Why SpaceX’s Successful Falcon Heavy Launch Matters

CAPE CANAVERAL, FL - FEBRUARY 06: The SpaceX Falcon Heavy rocket lifts off from launch pad 39A at Kennedy Space Center on February 6, 2018 in Cape Canaveral, Florida. The rocket is the most powerful rocket in the world and is carrying a Tesla Roadster into orbit.
 Joe Raedle/Getty Images)

Tuesday afternoon, as many watched the SpaceX live stream of Falcon Heavy blast Elon Musk’s Tesla Roadster into outer space, it was hard not to come away feeling inspired.

During the roughly 10 minutes of action, viewers watched as 27 engines thrust the 230-foot rocket through the Florida skyline and into Earth’s orbit. At the end of the mission, we now have a convertible Tesla Roadster cruising through outer space with the top down, and a “Don’t Panic” sign in place of the entertainment console.

Beyond a larger-than-life Estes rocket putting a billionaire’s $200,000 car into orbit, zigging and zagging Earth and Mars for the next billion years, what’s so special about SpaceX and the Falcon Heavy? (For those curious about the rocket’s name, say it a few times real fast. Clever, right?)

Reusable rockets

SpaceX has already proven that it can launch, land, and then reuse booster rockets on future missions. In fact, the two first-stage boosters used to launch Falcon Heavy on Tuesday were used in previous missions by the smaller Falcon 9 SpaceX rocket. Those same two boosters landed safely, again, after separating from Falcon Heavy.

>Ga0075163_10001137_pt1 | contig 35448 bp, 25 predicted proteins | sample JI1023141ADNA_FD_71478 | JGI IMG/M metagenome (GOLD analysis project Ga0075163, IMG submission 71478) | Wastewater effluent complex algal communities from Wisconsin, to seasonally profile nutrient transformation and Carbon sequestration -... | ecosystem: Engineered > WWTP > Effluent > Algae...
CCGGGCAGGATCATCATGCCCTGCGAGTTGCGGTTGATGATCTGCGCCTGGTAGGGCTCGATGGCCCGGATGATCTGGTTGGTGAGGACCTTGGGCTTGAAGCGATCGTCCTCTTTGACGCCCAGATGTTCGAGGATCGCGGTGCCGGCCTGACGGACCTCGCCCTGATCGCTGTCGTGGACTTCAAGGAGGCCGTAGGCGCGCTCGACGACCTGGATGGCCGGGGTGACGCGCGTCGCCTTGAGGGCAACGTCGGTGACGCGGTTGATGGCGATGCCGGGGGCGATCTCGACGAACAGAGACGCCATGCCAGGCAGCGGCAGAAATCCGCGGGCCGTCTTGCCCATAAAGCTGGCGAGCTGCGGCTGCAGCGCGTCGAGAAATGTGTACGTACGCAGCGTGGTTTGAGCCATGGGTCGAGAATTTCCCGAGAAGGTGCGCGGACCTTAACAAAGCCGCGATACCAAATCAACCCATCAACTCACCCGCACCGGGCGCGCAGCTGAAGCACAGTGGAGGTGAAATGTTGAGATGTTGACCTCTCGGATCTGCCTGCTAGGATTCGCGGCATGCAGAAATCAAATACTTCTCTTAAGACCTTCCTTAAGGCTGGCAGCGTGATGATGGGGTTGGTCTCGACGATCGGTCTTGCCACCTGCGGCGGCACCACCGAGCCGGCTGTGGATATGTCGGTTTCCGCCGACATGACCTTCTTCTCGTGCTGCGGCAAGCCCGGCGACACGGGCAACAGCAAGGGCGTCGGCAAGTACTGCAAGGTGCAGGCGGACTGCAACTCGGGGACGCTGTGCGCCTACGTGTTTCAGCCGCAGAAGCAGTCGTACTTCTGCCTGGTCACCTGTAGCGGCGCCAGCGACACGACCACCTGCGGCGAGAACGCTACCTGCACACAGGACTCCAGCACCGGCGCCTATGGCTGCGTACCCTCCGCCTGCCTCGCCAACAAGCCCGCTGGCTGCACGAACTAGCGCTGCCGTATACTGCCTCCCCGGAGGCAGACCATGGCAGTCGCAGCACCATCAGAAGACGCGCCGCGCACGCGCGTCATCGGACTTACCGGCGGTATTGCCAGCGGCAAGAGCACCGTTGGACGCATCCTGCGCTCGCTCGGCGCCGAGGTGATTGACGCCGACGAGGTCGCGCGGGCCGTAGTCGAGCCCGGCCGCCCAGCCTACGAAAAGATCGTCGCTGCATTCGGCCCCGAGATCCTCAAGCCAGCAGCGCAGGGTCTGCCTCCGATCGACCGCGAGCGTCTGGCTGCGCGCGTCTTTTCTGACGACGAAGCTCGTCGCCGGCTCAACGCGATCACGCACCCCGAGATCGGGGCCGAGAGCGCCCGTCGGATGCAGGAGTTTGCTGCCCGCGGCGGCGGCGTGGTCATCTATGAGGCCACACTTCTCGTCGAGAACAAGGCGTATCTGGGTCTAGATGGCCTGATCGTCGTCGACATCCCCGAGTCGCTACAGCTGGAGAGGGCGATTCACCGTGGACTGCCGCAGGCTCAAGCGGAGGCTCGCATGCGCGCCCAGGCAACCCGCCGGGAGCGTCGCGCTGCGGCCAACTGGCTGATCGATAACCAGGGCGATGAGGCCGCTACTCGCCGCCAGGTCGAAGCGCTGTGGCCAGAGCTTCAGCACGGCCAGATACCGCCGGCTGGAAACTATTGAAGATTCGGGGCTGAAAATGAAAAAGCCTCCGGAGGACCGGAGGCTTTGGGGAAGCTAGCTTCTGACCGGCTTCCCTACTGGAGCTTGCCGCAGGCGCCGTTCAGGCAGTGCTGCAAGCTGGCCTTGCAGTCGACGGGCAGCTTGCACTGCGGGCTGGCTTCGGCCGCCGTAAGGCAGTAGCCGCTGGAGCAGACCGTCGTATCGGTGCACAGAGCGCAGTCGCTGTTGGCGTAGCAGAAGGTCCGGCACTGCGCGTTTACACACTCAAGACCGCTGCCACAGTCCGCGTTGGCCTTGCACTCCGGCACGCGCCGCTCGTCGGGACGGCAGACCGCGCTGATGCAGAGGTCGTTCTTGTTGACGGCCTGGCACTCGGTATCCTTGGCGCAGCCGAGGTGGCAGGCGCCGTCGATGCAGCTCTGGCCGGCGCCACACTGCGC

The core booster, or second-stage rocket, was also supposed to land in the middle of the sea on a SpaceX drone ship. The video feed cut out as the rocket got closer to the ship’s landing pad, and it was later revealed that the core crashed into the ocean, exploding on impact. Still, even if SpaceX only recovered two out of three boosters, that’s pretty impressive. While reclaiming boosters helps eliminate unnecessary debris landing in the ocean, it’s also a step to help lower the cost of each rocket launch. Saving that money brings things like space tourism and further space exploration closer to reality. But before you get too excited, just know we are a long way off from being able to plan a honeymoon trip to the Moon.

Bigger is better

The end goal here isn’t just to make putting satellites into orbit more affordable. Sure, that’s part of what SpaceX—and by extension, Falcon Heavy—will do in the foreseeable future, but the size of the rocket is a crucial piece of this story.

According to SpaceX, the Falcon Heavy is the most powerful rocket in the world—and second place isn’t even close. The Heavy can place a payload of 141,000 pounds into Earth’s orbit, double what the next spacecraft can do. Payload sizes decrease steadily once they’re past Low Earth Orbit (LEO); at that stage, Falcon Heavy could send 7,729 pounds all the way to Pluto. Planet or not, Pluto is 4.67 billion miles away and SpaceX has a ship powerful enough to deliver well over three tons to it.

Another capability the Falcon Heavy boasts is the ability to carry humans on missions to other planets. Specifically, SpaceX wants to carry humans to the Moon and Mars. It’s a scary thought, indeed. But as SpaceX proved today, it’s possible—and something that is very slowly coming into the realm of reality.